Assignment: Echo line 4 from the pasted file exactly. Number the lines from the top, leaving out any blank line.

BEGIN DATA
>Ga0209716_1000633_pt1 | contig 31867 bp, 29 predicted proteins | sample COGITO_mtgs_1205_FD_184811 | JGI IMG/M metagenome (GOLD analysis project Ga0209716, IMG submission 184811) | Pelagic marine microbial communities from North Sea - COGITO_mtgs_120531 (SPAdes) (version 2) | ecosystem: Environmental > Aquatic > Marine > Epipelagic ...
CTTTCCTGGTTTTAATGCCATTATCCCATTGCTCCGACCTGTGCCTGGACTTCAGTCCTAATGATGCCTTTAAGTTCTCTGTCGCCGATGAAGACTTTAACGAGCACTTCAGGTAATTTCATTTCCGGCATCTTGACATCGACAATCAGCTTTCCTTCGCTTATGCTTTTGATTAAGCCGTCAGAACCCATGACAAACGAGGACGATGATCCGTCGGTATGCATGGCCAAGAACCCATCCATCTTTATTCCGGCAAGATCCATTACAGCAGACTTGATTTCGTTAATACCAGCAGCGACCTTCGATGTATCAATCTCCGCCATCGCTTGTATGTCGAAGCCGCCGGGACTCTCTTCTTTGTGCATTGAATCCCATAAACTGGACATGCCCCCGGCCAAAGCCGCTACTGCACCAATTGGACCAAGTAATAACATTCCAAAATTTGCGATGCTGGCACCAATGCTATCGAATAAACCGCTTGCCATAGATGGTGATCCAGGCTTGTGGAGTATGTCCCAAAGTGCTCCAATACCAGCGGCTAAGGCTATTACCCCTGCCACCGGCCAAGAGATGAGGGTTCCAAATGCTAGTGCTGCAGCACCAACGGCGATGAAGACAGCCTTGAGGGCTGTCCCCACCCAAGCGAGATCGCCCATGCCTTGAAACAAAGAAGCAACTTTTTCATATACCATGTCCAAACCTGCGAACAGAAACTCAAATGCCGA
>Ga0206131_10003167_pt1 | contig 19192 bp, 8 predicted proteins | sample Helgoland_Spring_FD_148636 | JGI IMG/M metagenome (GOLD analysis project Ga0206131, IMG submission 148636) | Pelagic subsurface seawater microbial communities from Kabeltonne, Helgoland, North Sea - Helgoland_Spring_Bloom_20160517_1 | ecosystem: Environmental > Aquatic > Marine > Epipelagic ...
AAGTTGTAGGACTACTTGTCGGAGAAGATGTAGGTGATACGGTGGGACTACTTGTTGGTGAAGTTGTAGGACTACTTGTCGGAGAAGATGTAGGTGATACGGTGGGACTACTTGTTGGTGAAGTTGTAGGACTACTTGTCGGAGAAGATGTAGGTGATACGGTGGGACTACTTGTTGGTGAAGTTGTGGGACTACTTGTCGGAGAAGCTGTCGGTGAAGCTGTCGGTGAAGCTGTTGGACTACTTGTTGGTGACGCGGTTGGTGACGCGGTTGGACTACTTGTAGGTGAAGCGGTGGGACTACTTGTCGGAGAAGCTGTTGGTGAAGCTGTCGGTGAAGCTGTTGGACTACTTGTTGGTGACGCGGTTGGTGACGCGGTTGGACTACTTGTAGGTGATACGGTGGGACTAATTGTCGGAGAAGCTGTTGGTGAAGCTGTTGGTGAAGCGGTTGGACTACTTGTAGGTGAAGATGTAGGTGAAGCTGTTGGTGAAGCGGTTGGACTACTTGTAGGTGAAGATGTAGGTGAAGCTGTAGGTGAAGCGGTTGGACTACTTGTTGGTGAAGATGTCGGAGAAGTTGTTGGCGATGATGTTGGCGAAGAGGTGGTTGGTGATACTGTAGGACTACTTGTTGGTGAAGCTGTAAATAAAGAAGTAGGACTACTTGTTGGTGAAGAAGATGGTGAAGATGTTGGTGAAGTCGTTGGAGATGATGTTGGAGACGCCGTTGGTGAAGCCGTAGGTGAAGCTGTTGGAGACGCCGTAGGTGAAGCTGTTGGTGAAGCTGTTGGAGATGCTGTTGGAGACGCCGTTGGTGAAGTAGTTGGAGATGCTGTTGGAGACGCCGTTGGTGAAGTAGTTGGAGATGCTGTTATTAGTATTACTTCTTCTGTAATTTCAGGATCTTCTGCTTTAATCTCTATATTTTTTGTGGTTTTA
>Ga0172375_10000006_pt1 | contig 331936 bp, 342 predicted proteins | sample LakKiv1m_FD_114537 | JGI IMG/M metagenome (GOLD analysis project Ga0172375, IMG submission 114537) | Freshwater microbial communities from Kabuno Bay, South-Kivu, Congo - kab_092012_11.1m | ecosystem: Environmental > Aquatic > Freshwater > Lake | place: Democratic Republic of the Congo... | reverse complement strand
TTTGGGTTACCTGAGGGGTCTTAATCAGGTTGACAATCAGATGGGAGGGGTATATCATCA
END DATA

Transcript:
AAGTTGTAGGACTACTTGTCGGAGAAGATGTAGGTGATACGGTGGGACTACTTGTTGGTGAAGTTGTAGGACTACTTGTCGGAGAAGATGTAGGTGATACGGTGGGACTACTTGTTGGTGAAGTTGTAGGACTACTTGTCGGAGAAGATGTAGGTGATACGGTGGGACTACTTGTTGGTGAAGTTGTGGGACTACTTGTCGGAGAAGCTGTCGGTGAAGCTGTCGGTGAAGCTGTTGGACTACTTGTTGGTGACGCGGTTGGTGACGCGGTTGGACTACTTGTAGGTGAAGCGGTGGGACTACTTGTCGGAGAAGCTGTTGGTGAAGCTGTCGGTGAAGCTGTTGGACTACTTGTTGGTGACGCGGTTGGTGACGCGGTTGGACTACTTGTAGGTGATACGGTGGGACTAATTGTCGGAGAAGCTGTTGGTGAAGCTGTTGGTGAAGCGGTTGGACTACTTGTAGGTGAAGATGTAGGTGAAGCTGTTGGTGAAGCGGTTGGACTACTTGTAGGTGAAGATGTAGGTGAAGCTGTAGGTGAAGCGGTTGGACTACTTGTTGGTGAAGATGTCGGAGAAGTTGTTGGCGATGATGTTGGCGAAGAGGTGGTTGGTGATACTGTAGGACTACTTGTTGGTGAAGCTGTAAATAAAGAAGTAGGACTACTTGTTGGTGAAGAAGATGGTGAAGATGTTGGTGAAGTCGTTGGAGATGATGTTGGAGACGCCGTTGGTGAAGCCGTAGGTGAAGCTGTTGGAGACGCCGTAGGTGAAGCTGTTGGTGAAGCTGTTGGAGATGCTGTTGGAGACGCCGTTGGTGAAGTAGTTGGAGATGCTGTTGGAGACGCCGTTGGTGAAGTAGTTGGAGATGCTGTTATTAGTATTACTTCTTCTGTAATTTCAGGATCTTCTGCTTTAATCTCTATATTTTTTGTGGTTTTA